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Showing posts from March, 2009

K-12 Funding

"This week, state lawmakers will release a budget proposal that will make cuts in our public education system in order to close a historic budget shortfall. Kids in our public schools will feel the real impacts of these cuts. Our lawmakers need to know that we are paying attention and will hold them responsible for investing in our children’s future. Please sign the online version of the Washington Kids Can’t Wait Petition to help us pass 10,000 signatures by Friday, April 3rd. The petition asks lawmakers to: protect funding for Washington’s children and schools and redefine basic education to pay for what our children need to succeed in college, job training, work and life. (This petition is endorsed by the Washington State PTA.)" Take action: Email your legislator NOW: http://apps.leg.wa.gov/DistrictFinder/Default.aspx Sign the petition NOW: http://gopetition.com/online/25946.html “We lead the country in science and engineering jobs, but we are one of the state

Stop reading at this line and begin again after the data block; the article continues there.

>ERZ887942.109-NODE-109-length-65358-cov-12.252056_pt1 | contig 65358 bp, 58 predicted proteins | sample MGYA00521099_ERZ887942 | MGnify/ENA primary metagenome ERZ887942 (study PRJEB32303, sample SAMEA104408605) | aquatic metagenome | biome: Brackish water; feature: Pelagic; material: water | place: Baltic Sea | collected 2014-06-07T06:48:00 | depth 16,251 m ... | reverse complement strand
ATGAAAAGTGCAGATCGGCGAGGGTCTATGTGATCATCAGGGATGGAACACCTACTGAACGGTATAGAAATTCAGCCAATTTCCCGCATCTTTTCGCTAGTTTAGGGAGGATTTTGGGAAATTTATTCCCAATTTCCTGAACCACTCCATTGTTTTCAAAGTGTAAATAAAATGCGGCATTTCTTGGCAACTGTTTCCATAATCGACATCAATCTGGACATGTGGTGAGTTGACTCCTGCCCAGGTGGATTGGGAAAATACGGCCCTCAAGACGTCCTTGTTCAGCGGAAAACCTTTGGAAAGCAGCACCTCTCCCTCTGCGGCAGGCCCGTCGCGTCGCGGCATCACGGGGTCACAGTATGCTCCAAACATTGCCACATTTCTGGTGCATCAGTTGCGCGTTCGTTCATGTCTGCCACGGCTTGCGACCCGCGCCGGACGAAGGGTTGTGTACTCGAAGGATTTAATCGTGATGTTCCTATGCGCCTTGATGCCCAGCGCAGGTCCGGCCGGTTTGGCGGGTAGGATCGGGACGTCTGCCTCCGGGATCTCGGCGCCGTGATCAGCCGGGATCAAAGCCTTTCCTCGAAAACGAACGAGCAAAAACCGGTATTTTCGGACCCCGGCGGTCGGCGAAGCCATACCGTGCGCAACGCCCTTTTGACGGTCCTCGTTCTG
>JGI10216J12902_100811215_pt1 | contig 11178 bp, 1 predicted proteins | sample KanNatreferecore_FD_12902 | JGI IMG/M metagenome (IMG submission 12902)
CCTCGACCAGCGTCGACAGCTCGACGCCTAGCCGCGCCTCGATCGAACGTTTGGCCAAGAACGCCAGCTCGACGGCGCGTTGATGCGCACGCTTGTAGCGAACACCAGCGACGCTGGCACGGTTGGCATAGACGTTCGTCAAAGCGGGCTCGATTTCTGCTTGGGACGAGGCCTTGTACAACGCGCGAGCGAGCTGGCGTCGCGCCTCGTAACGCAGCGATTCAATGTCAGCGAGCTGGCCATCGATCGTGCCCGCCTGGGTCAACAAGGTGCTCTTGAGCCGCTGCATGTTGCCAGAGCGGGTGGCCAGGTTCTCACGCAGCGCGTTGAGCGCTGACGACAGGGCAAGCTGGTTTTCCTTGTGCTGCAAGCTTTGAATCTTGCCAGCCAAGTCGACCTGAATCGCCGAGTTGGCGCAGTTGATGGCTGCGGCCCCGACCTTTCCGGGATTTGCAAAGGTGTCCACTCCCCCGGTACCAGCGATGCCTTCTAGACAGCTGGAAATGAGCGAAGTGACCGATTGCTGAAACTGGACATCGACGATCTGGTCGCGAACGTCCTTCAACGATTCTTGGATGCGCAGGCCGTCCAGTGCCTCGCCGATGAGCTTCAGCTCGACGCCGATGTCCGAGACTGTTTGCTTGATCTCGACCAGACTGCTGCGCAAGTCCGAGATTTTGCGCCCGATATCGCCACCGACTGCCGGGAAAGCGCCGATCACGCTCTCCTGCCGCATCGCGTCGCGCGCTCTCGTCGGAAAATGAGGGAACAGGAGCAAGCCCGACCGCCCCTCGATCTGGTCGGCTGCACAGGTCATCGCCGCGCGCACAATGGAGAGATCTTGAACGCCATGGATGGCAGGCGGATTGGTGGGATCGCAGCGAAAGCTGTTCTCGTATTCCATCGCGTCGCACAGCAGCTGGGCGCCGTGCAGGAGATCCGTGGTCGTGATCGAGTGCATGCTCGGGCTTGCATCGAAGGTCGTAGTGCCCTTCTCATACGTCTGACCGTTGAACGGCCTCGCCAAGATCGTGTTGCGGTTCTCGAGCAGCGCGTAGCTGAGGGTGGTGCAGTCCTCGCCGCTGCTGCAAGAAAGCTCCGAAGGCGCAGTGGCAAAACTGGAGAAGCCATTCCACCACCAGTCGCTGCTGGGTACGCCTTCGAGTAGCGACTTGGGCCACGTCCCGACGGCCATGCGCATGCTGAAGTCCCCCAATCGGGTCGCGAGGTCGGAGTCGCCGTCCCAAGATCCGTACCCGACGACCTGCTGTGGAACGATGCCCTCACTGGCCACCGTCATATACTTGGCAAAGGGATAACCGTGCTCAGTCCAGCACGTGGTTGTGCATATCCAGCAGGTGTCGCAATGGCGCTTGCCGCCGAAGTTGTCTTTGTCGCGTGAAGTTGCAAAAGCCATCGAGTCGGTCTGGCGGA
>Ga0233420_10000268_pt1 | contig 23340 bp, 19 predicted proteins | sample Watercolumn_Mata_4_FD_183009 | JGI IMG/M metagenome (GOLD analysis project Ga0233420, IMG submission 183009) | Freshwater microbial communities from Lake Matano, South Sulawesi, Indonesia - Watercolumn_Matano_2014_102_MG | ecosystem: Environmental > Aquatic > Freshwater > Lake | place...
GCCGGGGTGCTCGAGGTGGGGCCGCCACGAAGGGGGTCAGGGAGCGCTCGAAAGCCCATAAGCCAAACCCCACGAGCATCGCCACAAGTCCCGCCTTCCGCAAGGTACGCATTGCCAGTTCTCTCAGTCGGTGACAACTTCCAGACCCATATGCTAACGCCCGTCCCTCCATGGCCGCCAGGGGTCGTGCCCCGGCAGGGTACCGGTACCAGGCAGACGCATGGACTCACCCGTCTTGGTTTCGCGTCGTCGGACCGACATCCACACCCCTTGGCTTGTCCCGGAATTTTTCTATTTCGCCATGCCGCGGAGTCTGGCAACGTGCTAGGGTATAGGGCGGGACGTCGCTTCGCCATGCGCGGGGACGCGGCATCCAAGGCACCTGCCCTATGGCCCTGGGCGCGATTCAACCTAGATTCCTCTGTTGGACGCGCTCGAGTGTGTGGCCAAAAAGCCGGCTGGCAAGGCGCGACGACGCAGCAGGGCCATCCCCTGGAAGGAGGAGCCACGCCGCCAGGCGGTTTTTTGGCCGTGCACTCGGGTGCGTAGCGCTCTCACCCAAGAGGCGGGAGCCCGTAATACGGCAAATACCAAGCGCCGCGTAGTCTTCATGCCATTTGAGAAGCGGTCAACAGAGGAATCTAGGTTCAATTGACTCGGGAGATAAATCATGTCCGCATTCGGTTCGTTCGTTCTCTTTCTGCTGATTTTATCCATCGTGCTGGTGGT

Is Your Middler Schooler Drinking? High Schooler?

Great story over at the West Seattle Blog about a mother and son who wrote a book about their journey as he started drinking. Chris (mom) and Toren (son) Volkmann will be speaking on April 8th at 7 pm at Madison Middle School. Their book is Binge to Blackout . From the article: "A focus of Chris’s advocacy is pointing out that the human brain is still developing until age 23: “Toren and I like to talk about how much research has changed. … A lot of parents don’t realize how much damage can be done. The prefrontal cortex is the last part of the brain to form - and that’s at age 20 for girls, age 23 for boys. That’s a huge length of time to be susceptible to extreme damage.” And if you start drinking in 6th grade, there's plenty of time to harm a young brain. How to start the discussion? Here's some great ideas: "So, we ask, how to open that discussion - at any age - without getting the eye roll, the “yeah, yeah, you’ve gone through all this before, I know, I